We had a Relief Society meeting in July about time management. And the presenter, Kathie, said, essentially, that “someone else’s emergency is not your emergency.” As I plan my day jointly with the Lord, He can help me maneuver through the busyness, distractions, and emergencies to actually conquer the most needful things.
Antonyms of distraction? Certainty, assurance, confidence, conviction, restfulness, peace, tranquility. “Come unto me, all ye that labor and are heavy laden, and I will give you rest.” “Then shall thy confidence wax strong in the presence of God.”
Strengthen My Hands
Nehemiah’s distractors tried other tactics, but couldn’t deter Nehemiah. To their threat to falsely accuse him to the king, Nehemiah noted, “There are no such things done as thou sayest, but thou feignest them out of thine own heart. For they all made us afraid, saying, Their hands shall be weakened from the work, that it be not done. Now therefore, O God, strengthen my hands.”
I suffer from priority paralysis. When my system’s overloaded, I seek a respite, often by ignoring things I want to get done that impact the smallest number of people. Unfortunately, those projects are usually the ones that are the dearest to my soul…my life’s purpose…the fan to my flame of passion and excitement. And, so my soul’s yearnings are put on hold while I tend to other people’s emergencies.
The thing is, is I am standing before my King, accountable for the purposes He’s given to me. I succumb too often to things other people tell me are important, trying to help everyone, instead of asking God to strengthen my hands– weakened from work, fear, or priority paralysis—to accomplish the most important things He’s asked me to accomplish. Of course those purposes include the people around me, but, they also include those promptings given to my soul that may be my truest gifts to the world.
This Work Was Wrought of God
Finally, his enemies hired someone Nehemiah knew, a prophet. The false prophet told Nehemiah that his enemies were going to try to kill him and Nehemiah should use the inner courts of the temple to save himself. But, the spirit of discernment told Nehemiah that the prophecy was false and a trap.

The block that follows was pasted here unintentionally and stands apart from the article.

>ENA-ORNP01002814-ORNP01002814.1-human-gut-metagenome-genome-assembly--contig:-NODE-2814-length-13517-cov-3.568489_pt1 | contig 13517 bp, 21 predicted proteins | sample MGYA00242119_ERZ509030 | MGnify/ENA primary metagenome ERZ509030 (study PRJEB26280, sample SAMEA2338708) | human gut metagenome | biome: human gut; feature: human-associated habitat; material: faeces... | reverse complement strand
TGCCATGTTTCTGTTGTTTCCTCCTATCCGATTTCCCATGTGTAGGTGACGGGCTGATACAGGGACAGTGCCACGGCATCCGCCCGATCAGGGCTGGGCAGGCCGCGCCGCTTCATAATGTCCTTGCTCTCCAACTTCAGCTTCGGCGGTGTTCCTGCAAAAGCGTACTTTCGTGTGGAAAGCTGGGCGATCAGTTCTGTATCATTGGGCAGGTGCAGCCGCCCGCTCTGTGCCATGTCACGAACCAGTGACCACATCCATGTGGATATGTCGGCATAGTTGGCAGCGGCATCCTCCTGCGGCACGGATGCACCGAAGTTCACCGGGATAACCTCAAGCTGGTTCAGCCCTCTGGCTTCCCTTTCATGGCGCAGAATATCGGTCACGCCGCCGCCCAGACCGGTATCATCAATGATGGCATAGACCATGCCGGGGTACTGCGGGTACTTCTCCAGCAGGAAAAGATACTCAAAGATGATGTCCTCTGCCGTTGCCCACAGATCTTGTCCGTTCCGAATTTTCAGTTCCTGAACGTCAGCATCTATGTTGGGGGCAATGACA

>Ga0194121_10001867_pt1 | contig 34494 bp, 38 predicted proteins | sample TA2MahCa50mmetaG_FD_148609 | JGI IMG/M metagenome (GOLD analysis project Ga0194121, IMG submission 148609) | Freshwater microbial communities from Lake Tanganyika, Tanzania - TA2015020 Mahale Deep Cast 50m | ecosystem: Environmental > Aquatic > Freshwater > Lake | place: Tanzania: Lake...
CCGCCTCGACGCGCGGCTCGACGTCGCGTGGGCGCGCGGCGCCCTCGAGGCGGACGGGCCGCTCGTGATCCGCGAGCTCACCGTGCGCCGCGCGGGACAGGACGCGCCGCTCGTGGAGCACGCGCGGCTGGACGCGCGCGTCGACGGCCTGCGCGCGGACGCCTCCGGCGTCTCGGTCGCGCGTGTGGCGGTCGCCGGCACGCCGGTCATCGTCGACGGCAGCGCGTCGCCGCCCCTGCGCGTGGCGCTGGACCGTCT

“And I said, Should such a man as I flee? and who is there, that, being as I am, would go into the temple to save his life? I will not go in. Therefore was he hired, that I should be afraid, and do so, and sin, and that they might have matter for an evil report, that they might reproach me.”
What such a man was he? He professed to be a disciple of the Lord. Nehemiah ignored distractions, threats against reputation, and an obvious threat on his life. The covenants he made with God enabled the Holy Ghost to lead him. He pressed forward unafraid and clear in his intention, in his calling and purpose.
After only 52 days, Nehemiah and friends finished the wall. What an amazing feat! “And it came to pass, that when all our enemies heard thereof, and all the heathen that were about us saw these things, they were much cast down in their own eyes: for they perceived that this work was wrought of our God.”
Magnify Callings for the Covenant’s Sake
One Sunday in Ward Conference, our Stake President said, “We magnify our callings not for the calling’s sake. We magnify our callings for the covenant’s sake.” Nehemiah’s story teaches me that. He would not be distracted or fearful because he focused on his covenant.
In his emotional prayer to the Lord at the beginning of his story, Nehemiah quoted God’s promise, “But if ye turn unto me, and keep my commandments, and do them; though there were of you cast out unto the uttermost part of the heaven, yet will I … will bring them unto the place that I have chosen to set my name there.” And where is that? His holy house, His abode, His temple, His kingdom.
A favorite scripture, put on a tile and prominently set on my bathroom counter where I see it multiple times a day, declares “My meat is to do the will of him that sent me, and to finish his work.” And, so I remember that really, I need to see beyond the cheese, and even the bowl, to the whole banquet.
My frustration isn’t because I’m not accomplishing tasks on my to-do list. Ultimately, my frustration stems from not maintaining a clear, intentional focus bolstered by daily conversation with and direction from my Heavenly Father.
May the daily task list become a source of joy, opportunity and anticipation. I believe it can because, with God, we are all doing a great work.